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• Eat at regular mealtimes.
• Grab a snack or quick meal before going shopping or to a party if it’s later than your usual dining time.
• Serve ample fruit and vegetables at meals. Holiday fare is often high in sugary and fatty foods. Balance the office goodies with plain, lower-calorie foods at home.
• Minimize mealtime distractions. Eat at the dining table, turn off the TV, let the machine catch the phone calls and enjoy your meal.
• Plan a month of meals to ease grocery shopping and meal preparations during busy December.
• Consider using more convenience or deli-prepared foods to save on meal prep at home. Submarine sandwiches, healthy frozen meals, pre-cut fresh fruits and vegetables and full meal replacements save time and help preserve family mealtimes.
• Wait 10 to 15 minutes before giving in to between-meal cravings.
Q: Every holiday season, I am invited to a multitude of gatherings and celebrations. I always struggle to keep my blood glucose in a normal range during these times. Do you have any tips?
Hampered by the Holidays, Houston, Texas
A: Dear Hampered by the Holidays, You can avoid these holiday struggles by planning to make wise choices at the gatherings you attend. Here are some tips to consider:
• Avoid attending a party when you are overly hungry.
• When you arrive at a party, look for the buffet table and socialize in an area away from the food.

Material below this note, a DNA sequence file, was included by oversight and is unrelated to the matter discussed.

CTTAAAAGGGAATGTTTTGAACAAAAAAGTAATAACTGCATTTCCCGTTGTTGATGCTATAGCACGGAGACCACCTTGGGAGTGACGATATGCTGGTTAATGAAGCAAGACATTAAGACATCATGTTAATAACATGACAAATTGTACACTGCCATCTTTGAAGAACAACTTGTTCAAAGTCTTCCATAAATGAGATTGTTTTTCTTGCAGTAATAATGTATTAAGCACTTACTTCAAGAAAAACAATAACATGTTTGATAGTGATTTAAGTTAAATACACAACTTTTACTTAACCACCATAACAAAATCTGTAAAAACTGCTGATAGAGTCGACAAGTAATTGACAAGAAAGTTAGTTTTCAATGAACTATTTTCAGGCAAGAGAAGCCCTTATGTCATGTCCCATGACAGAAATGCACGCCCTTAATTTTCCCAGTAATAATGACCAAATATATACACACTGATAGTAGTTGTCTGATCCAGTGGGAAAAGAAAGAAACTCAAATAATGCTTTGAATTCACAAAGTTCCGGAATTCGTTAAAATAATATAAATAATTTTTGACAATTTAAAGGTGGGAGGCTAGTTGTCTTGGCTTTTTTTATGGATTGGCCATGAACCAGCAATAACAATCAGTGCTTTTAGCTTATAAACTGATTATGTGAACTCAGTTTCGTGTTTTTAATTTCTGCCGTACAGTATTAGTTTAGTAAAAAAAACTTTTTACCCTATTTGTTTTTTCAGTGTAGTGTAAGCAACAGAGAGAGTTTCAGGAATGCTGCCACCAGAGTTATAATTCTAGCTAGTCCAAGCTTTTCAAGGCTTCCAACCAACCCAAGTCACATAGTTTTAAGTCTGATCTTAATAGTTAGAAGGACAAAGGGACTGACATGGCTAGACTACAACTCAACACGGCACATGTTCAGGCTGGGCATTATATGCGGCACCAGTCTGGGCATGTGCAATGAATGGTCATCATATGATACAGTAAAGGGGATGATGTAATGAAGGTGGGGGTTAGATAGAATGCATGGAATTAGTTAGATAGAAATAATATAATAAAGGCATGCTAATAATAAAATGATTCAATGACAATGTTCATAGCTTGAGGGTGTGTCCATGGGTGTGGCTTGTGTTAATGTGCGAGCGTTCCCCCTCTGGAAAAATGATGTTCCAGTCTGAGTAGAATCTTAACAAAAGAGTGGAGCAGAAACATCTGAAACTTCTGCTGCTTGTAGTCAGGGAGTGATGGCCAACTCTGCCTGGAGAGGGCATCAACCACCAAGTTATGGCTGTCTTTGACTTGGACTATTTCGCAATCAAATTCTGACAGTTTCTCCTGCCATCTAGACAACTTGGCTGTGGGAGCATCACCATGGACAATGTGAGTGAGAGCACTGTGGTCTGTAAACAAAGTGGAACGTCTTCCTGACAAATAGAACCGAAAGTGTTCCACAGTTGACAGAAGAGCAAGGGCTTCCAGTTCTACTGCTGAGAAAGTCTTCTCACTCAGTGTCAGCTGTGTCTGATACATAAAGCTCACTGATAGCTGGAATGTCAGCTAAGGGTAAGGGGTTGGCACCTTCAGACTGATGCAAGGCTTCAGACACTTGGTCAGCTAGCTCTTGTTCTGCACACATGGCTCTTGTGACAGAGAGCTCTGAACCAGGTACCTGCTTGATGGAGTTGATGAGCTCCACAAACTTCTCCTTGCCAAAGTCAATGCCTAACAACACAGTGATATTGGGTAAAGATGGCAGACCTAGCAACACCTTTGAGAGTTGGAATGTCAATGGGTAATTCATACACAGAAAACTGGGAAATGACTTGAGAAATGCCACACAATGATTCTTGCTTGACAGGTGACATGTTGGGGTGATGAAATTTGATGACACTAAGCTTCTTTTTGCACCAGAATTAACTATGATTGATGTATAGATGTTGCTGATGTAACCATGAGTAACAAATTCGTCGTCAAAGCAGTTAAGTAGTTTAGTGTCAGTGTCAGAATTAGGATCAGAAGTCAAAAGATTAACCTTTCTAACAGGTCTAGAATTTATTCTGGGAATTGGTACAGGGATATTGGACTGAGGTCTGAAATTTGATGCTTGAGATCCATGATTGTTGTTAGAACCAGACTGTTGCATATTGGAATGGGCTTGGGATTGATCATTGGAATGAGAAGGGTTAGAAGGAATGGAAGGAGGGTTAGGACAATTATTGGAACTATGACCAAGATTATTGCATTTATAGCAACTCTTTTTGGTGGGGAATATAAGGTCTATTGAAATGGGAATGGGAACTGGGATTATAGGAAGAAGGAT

• Offer to bring a dish to share. Fruit and vegetable trays are a welcome addition at a party. You might try making lower-sugar holiday favorites like sugar-free ribbon gelatin salad or Aunt Fanny’s lower-sugar fudge.
• Sip on something calorie-free.
• Use a smaller plate.
• Stop eating when you feel full.
• Practice saying “no” to leftovers, second servings or desserts. Practicing saying “no” at home will help you prepare for well-meaning hosts who want to make sure no guest leaves hungry.
• Suggest a movie, hike, cross-country ski outing, concert or sporting event as an alternative to a holiday cocktail party.
Visit Your Diabetes Team
If you tend to have blood glucose control or weight gain during the holiday season, consult your diabetes nurse, dietitian or physician to prepare a wellness strategy. You may need to make adjustments to your meal plan, activities or medication during this time of year.
Diabetes Health is the essential resource for people living with diabetes- both newly diagnosed and experienced as well as the professionals who care for them. We provide balanced expert news and information on living healthfully with diabetes. Each issue includes cutting-edge editorial coverage of new products, research, treatment options, and meaningful lifestyle issues.